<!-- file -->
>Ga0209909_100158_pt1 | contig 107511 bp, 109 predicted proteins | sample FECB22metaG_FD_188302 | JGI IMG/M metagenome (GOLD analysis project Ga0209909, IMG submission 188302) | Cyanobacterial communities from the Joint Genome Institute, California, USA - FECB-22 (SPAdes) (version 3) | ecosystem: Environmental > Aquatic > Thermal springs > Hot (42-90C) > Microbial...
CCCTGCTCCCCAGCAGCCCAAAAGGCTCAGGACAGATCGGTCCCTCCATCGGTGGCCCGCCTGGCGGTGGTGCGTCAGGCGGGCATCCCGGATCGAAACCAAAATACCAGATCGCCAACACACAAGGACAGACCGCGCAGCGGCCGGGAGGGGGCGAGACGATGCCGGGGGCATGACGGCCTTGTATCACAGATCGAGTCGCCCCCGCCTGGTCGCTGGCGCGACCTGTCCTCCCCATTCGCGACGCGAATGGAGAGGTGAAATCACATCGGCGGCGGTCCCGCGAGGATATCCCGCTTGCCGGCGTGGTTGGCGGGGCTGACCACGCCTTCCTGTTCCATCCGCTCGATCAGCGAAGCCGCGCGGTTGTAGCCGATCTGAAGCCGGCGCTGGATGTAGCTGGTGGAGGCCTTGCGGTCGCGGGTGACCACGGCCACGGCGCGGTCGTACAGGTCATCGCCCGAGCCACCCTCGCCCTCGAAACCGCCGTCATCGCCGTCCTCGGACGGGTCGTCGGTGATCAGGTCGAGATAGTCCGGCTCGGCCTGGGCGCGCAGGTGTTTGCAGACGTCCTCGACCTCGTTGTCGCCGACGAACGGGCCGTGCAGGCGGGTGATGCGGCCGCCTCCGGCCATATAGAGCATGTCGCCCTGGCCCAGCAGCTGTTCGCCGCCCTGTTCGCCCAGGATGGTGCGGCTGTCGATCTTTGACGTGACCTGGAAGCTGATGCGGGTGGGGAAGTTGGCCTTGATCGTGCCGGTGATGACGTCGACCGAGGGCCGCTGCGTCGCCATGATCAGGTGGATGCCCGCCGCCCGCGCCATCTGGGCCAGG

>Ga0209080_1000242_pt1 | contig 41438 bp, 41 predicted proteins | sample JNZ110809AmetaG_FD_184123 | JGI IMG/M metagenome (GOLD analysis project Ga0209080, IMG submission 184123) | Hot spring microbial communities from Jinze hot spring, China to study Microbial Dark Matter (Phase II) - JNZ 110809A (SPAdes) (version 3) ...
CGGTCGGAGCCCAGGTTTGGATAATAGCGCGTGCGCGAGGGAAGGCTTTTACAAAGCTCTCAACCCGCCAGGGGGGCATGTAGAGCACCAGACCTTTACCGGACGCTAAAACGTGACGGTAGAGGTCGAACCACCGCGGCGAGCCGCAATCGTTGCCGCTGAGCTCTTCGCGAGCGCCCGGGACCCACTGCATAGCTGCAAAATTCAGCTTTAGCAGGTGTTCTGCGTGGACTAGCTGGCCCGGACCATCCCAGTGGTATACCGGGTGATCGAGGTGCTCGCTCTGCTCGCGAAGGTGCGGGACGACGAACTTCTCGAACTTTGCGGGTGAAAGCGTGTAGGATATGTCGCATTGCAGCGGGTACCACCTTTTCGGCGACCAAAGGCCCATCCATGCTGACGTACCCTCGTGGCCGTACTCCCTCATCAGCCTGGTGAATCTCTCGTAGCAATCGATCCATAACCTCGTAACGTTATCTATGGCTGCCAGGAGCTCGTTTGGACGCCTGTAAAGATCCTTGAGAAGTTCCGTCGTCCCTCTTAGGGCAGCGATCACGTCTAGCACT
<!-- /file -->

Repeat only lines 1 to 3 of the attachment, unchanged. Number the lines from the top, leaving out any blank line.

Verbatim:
>Ga0209909_100158_pt1 | contig 107511 bp, 109 predicted proteins | sample FECB22metaG_FD_188302 | JGI IMG/M metagenome (GOLD analysis project Ga0209909, IMG submission 188302) | Cyanobacterial communities from the Joint Genome Institute, California, USA - FECB-22 (SPAdes) (version 3) | ecosystem: Environmental > Aquatic > Thermal springs > Hot (42-90C) > Microbial...
CCCTGCTCCCCAGCAGCCCAAAAGGCTCAGGACAGATCGGTCCCTCCATCGGTGGCCCGCCTGGCGGTGGTGCGTCAGGCGGGCATCCCGGATCGAAACCAAAATACCAGATCGCCAACACACAAGGACAGACCGCGCAGCGGCCGGGAGGGGGCGAGACGATGCCGGGGGCATGACGGCCTTGTATCACAGATCGAGTCGCCCCCGCCTGGTCGCTGGCGCGACCTGTCCTCCCCATTCGCGACGCGAATGGAGAGGTGAAATCACATCGGCGGCGGTCCCGCGAGGATATCCCGCTTGCCGGCGTGGTTGGCGGGGCTGACCACGCCTTCCTGTTCCATCCGCTCGATCAGCGAAGCCGCGCGGTTGTAGCCGATCTGAAGCCGGCGCTGGATGTAGCTGGTGGAGGCCTTGCGGTCGCGGGTGACCACGGCCACGGCGCGGTCGTACAGGTCATCGCCCGAGCCACCCTCGCCCTCGAAACCGCCGTCATCGCCGTCCTCGGACGGGTCGTCGGTGATCAGGTCGAGATAGTCCGGCTCGGCCTGGGCGCGCAGGTGTTTGCAGACGTCCTCGACCTCGTTGTCGCCGACGAACGGGCCGTGCAGGCGGGTGATGCGGCCGCCTCCGGCCATATAGAGCATGTCGCCCTGGCCCAGCAGCTGTTCGCCGCCCTGTTCGCCCAGGATGGTGCGGCTGTCGATCTTTGACGTGACCTGGAAGCTGATGCGGGTGGGGAAGTTGGCCTTGATCGTGCCGGTGATGACGTCGACCGAGGGCCGCTGCGTCGCCATGATCAGGTGGATGCCCGCCGCCCGCGCCATCTGGGCCAGG

>Ga0209080_1000242_pt1 | contig 41438 bp, 41 predicted proteins | sample JNZ110809AmetaG_FD_184123 | JGI IMG/M metagenome (GOLD analysis project Ga0209080, IMG submission 184123) | Hot spring microbial communities from Jinze hot spring, China to study Microbial Dark Matter (Phase II) - JNZ 110809A (SPAdes) (version 3) ...